a good copy of the origInal and they ask
the preservation of the latter unchanged
until that fact can be established beyond
question. Work on the medal has been sus
pended, but as yet no arrangements have
been perfected for the draping of the figure
with a loin cloth, as proposed. Further pro
ceedings wili depend on the result of the
legal contest between the artist and ;he
Nae Engeland smanufacturers.
THE PRINTING OFFICE SITE.
A Bi Introduood in.the ue Today by
Causes Which ImamUeeed the Cev
maitte em Publie iammings amd
Greunds in Its Seleetso.
Following closely upon the action of the
Senate committee yesterday in the selec
tion of a proposed site for the new print
ing office comes the House committee on
public buildings and grounds today with
another and a different proposition. The
committee met this morning and by a unani
mous vote authorized Chairman Bankhead
to report a bill providing for the purchase
of square 683, between North Capitol, D,
Delaware avenue and C street, at a cost
not to exceed 5300.000, upon which is to
be erected a building to cost $1,150,000.
The bill In substance is as follows:
That the Secretary of the Treasury be
directed to acquire for the purpose and in
the manner hereinafter provided the real
estate not now owned by the government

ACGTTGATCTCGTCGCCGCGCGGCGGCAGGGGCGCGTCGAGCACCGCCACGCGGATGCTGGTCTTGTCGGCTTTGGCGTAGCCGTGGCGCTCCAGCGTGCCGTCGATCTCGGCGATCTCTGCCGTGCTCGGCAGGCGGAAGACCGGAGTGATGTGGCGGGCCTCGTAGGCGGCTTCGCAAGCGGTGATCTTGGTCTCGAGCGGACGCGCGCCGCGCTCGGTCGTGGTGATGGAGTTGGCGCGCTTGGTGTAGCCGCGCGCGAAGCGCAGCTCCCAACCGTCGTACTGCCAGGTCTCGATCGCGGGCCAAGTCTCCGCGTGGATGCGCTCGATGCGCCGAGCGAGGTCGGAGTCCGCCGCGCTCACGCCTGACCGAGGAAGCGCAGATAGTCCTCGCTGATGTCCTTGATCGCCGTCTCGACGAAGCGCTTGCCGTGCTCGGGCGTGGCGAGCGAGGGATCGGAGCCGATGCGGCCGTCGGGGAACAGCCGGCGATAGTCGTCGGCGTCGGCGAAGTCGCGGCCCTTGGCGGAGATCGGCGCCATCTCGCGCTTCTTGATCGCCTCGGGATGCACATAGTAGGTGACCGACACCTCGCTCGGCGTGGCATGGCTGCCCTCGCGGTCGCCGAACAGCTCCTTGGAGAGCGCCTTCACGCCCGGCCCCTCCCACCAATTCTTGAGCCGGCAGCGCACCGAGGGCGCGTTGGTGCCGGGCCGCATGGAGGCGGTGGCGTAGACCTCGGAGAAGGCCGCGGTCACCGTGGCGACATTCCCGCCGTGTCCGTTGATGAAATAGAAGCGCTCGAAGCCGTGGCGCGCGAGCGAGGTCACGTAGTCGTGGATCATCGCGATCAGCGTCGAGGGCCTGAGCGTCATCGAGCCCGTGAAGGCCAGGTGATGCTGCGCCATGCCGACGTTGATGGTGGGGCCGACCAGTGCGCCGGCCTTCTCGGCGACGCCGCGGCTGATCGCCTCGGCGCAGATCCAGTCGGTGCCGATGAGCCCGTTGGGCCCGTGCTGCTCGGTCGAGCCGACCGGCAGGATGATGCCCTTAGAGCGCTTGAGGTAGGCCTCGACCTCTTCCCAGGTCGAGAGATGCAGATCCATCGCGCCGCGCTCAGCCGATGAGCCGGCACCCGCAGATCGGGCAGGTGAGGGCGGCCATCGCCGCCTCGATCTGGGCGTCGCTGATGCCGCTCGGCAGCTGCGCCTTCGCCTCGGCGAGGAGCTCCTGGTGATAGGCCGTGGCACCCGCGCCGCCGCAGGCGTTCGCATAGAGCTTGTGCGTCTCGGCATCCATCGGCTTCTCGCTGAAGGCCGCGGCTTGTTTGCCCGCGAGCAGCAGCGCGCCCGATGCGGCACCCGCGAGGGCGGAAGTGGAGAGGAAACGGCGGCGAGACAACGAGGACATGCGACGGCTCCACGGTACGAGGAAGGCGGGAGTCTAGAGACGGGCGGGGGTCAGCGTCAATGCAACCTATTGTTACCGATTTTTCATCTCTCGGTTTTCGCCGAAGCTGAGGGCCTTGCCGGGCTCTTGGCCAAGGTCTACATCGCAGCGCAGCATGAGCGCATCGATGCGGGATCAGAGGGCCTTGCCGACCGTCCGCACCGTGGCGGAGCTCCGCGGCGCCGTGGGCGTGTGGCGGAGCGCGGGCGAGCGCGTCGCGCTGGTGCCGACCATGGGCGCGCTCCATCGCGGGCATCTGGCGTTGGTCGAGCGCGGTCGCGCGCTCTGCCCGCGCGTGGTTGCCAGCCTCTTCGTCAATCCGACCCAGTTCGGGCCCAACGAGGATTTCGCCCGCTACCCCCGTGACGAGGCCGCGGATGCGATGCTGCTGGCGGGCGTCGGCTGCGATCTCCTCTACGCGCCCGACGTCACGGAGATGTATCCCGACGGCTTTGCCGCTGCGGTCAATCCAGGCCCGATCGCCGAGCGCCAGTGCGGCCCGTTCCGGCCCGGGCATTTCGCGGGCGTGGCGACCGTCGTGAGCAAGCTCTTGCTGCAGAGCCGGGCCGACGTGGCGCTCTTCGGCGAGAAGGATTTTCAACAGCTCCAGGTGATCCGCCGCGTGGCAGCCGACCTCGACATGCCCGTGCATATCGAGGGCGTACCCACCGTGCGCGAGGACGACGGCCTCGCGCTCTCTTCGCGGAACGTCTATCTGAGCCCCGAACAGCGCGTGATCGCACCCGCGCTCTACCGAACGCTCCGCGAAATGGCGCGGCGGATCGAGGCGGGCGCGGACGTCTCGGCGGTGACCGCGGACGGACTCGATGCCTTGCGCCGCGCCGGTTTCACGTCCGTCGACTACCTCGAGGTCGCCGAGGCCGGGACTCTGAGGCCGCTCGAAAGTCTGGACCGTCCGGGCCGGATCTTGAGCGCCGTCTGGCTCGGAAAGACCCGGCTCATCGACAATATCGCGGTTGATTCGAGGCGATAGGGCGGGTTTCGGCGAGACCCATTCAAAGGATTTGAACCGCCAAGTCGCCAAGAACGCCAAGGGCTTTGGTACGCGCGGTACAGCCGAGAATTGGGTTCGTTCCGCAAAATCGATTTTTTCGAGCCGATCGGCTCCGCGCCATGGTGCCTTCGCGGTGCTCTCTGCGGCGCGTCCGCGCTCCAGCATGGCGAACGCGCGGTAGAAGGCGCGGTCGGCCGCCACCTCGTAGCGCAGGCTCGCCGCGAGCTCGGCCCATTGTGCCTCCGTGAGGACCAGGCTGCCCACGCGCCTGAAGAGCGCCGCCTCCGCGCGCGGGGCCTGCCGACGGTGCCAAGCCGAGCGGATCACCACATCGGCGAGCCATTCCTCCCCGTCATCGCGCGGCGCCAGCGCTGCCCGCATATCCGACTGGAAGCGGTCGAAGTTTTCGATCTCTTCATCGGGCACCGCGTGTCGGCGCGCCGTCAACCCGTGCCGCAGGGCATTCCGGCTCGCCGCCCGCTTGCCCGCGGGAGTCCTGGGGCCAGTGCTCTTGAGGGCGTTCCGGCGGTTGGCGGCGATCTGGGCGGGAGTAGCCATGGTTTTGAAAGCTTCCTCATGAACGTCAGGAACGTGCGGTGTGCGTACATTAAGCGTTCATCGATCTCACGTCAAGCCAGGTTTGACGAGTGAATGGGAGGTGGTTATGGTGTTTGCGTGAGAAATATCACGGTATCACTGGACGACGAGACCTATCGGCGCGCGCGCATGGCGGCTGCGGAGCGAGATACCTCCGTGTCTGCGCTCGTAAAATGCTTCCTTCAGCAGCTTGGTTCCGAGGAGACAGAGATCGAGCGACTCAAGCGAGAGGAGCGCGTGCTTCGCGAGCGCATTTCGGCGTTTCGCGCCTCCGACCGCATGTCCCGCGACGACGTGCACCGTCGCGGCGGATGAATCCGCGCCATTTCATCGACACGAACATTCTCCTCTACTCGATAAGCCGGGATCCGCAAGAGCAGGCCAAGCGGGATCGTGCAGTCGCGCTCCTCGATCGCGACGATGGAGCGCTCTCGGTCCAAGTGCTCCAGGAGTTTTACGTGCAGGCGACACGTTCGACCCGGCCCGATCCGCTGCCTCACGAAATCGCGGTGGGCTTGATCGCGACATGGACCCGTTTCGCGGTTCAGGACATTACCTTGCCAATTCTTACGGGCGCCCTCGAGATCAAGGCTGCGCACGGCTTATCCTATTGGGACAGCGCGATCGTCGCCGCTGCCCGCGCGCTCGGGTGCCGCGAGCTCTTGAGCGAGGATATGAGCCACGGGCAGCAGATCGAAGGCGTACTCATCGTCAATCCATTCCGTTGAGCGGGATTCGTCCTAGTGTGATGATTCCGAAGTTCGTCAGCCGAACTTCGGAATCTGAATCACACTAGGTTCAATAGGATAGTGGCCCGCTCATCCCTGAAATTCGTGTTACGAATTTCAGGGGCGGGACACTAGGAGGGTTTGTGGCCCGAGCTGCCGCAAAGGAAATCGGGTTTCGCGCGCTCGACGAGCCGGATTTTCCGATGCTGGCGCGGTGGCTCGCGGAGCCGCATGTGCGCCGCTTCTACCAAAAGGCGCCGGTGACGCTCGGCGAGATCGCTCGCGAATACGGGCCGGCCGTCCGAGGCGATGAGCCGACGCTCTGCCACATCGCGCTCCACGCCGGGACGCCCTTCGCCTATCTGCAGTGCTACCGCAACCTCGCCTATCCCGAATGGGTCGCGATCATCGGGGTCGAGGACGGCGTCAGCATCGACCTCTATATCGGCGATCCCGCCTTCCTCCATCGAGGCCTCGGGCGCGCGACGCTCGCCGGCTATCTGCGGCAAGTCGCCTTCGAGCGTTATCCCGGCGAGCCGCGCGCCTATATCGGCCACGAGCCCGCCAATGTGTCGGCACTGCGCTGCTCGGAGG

in square number 683, bounded on the
north by D street, on the east by Delaware
avenue, on the south by C street and on
the west by North Capitol street, and the
sum of $3000.N is hereby appropriated for
the purpose of paying for the real estate,
and the Secretary is instructed to cause to
be erected upon said square a substantial
and commodious fire-proof building, with
fire-proof vaults, heating and ventilating
apparatus, elevators and approaches, for
use as the government printing offce, the
cost of the building not to exceed u1,00,U.
Section 2 provides that the Secretary shall
purchase the real estate so to be acquired
or any part thereof as soon as practicable
at such prices as may be fixed by agree
ment between him and the respective own
ers; provided that the Secretary shall not
pay in the aggregate for the real estate
more than $3000.400, and it is provided
further that no money shall be expended
for the purchase of said real estate or for